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Stocks jump after U.S. CPI soothes rate hike worries

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By Samuel Indyk

LONDON (Reuters) – Global shares rose and the U.S. dollar dropped on Tuesday, after pivotal U.S. inflation data showed consumer prices rose at a slower-than-expected pace in May, providing the Federal Reserve with ammunition to pause its tightening cycle on Wednesday.

MSCI’s gauge of stocks across the globe was last up 0.4%, after the Bureau of Labor Statistics’ consumer price index (CPI) rose 4% in May, down from 4.9% in April and below expectations in a Reuters poll of 4.1%.

Market expectations for the Fed to keep its interest rate on hold at the conclusion of its two-day policy meeting tomorrow jumped to around 95% from around 75% before the data.

That sent Wall Street futures higher, having been little changed before the data release.

On Monday, the S&P 500 and the Nasdaq rallied to their highest closing levels since April 2022.

Stocks are moving upwards because the data means “the Fed will likely stay pat on rates, skip this month, and leave the door open for rate hikes in July,” said Peter Cardillo, chief market analyst at Spartan Capital Securities.

“Good news overall but still data dependent,” Cardillo added.

The S&P 500 has rallied more than 20% from its October 2022 low as gains in market heavyweights Amazon, Apple and Tesla have propelled the market upwards.

So far this year, the S&P has gained 13%, but its equal-weight equivalent, which dilutes the impact of the largest companies in the index, has risen just 3%.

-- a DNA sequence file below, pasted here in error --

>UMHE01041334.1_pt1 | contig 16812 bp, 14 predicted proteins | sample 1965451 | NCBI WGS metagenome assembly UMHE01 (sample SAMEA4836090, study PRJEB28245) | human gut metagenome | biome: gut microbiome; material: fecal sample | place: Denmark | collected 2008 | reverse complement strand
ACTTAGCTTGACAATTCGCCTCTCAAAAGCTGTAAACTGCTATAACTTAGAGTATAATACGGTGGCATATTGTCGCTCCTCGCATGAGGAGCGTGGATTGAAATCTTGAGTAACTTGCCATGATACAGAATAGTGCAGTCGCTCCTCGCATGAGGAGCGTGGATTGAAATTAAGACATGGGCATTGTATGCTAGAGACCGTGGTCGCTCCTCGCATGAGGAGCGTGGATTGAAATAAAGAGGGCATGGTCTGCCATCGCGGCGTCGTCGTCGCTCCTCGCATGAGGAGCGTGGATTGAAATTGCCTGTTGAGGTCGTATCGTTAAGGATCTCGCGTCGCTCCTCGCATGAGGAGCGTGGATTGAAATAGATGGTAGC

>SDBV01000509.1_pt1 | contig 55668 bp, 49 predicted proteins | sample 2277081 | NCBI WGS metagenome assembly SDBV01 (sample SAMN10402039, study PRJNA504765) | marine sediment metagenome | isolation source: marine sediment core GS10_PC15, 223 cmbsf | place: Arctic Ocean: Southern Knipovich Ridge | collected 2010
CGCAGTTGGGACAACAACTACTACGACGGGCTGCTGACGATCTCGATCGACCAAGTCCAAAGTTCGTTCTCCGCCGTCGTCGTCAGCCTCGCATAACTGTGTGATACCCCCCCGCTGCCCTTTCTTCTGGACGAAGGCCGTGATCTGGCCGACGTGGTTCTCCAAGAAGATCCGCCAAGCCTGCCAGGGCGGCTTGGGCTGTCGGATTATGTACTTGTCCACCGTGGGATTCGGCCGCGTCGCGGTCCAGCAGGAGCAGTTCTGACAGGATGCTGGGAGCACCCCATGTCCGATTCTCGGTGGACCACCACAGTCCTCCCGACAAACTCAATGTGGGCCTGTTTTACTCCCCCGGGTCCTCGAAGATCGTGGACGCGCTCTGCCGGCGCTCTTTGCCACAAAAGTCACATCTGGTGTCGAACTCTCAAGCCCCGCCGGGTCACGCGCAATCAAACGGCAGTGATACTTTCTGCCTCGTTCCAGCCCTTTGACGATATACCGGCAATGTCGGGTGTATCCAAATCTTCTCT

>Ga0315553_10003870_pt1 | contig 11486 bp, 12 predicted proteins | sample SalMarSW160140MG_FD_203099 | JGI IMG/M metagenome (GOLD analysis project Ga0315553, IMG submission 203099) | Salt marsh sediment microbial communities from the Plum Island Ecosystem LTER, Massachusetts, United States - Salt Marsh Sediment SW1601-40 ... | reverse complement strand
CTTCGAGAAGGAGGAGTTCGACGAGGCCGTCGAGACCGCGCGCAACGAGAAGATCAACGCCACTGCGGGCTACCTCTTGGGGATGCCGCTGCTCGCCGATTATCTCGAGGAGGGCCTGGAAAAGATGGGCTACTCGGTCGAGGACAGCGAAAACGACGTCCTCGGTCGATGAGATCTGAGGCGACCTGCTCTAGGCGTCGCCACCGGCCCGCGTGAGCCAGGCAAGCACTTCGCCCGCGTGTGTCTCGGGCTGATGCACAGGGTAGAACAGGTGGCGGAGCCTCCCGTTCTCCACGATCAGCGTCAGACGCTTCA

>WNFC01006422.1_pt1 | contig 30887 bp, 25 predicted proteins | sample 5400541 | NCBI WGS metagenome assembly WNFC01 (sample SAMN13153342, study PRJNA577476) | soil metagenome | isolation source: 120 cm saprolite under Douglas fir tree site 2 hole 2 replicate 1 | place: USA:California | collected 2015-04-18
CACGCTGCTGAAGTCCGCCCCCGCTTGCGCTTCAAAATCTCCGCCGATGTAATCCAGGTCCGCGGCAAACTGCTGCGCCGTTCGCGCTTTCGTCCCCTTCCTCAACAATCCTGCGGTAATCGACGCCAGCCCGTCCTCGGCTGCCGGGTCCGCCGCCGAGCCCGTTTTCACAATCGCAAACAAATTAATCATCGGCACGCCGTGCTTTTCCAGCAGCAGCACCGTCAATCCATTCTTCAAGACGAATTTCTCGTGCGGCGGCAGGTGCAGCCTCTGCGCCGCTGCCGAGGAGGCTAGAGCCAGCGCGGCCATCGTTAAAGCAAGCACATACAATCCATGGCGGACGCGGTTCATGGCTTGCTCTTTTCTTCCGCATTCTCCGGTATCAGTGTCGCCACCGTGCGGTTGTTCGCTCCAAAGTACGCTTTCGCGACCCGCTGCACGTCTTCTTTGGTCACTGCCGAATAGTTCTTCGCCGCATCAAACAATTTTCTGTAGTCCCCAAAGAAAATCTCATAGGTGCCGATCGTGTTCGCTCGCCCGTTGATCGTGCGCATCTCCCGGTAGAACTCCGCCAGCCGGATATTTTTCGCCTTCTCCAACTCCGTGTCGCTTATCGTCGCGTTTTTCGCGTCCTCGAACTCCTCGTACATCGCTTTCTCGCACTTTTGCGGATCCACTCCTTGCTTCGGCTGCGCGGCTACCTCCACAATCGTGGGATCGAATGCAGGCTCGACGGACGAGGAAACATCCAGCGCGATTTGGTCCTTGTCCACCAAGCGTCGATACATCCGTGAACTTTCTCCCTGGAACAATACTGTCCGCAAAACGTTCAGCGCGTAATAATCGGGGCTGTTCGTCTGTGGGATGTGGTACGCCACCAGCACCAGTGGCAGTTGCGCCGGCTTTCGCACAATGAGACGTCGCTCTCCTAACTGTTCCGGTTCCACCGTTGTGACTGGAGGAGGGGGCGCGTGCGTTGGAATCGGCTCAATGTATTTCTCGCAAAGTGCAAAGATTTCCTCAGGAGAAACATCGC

Core CPI rose 0.4% on a monthly basis, pushing the annual rate to 5.3%, in line with expectations but down from 5.5% the previous month.

The dollar index hit its lowest level since May 22 after the data and the 10-year U.S. Treasury yield dropped 7 basis points to as low as 3.682%, its lowest level in almost a week.

In commodities, Brent crude futures, which are 40% below where they were this time last year, were last up 2.4% at $73.57 a barrel, while U.S. crude futures rose 2.3% to $68.63. Gold rose 0.2% to $1,961 an ounce.

A VERY BRITISH PROBLEM

Meanwhile, data on Tuesday that showed a rapid pick-up in UK wage growth in the three months to April could complicate matters for the Bank of England, which is already grappling with inflation that is more than four times its target of 2%.

“The key takeaway here is, not only was unemployment not ticking higher, we’ve got strong jobs growth and also wage growth is just extremely high right now and that’s going to be making the Bank of England feel very uncomfortable,” City Index senior markets analyst Fiona Cincotta said.

Money markets show traders now anticipate a peak in UK rates at around 5.7% by December, up from a terminal rate of 4.85% by November a month ago.

The European Central Bank, meanwhile, is expected to raise rates by 25 basis points on Thursday and signal it has more room to tighten policy, while the Bank of Japan is expected to maintain its ultra-loose policy after it meets on Friday.

(Additional reporting by Amanda Cooper and Farouq Suleiman in London and by Julie Zhu in Hong Kong; Editing by Conor Humphries and Alex Richardson)

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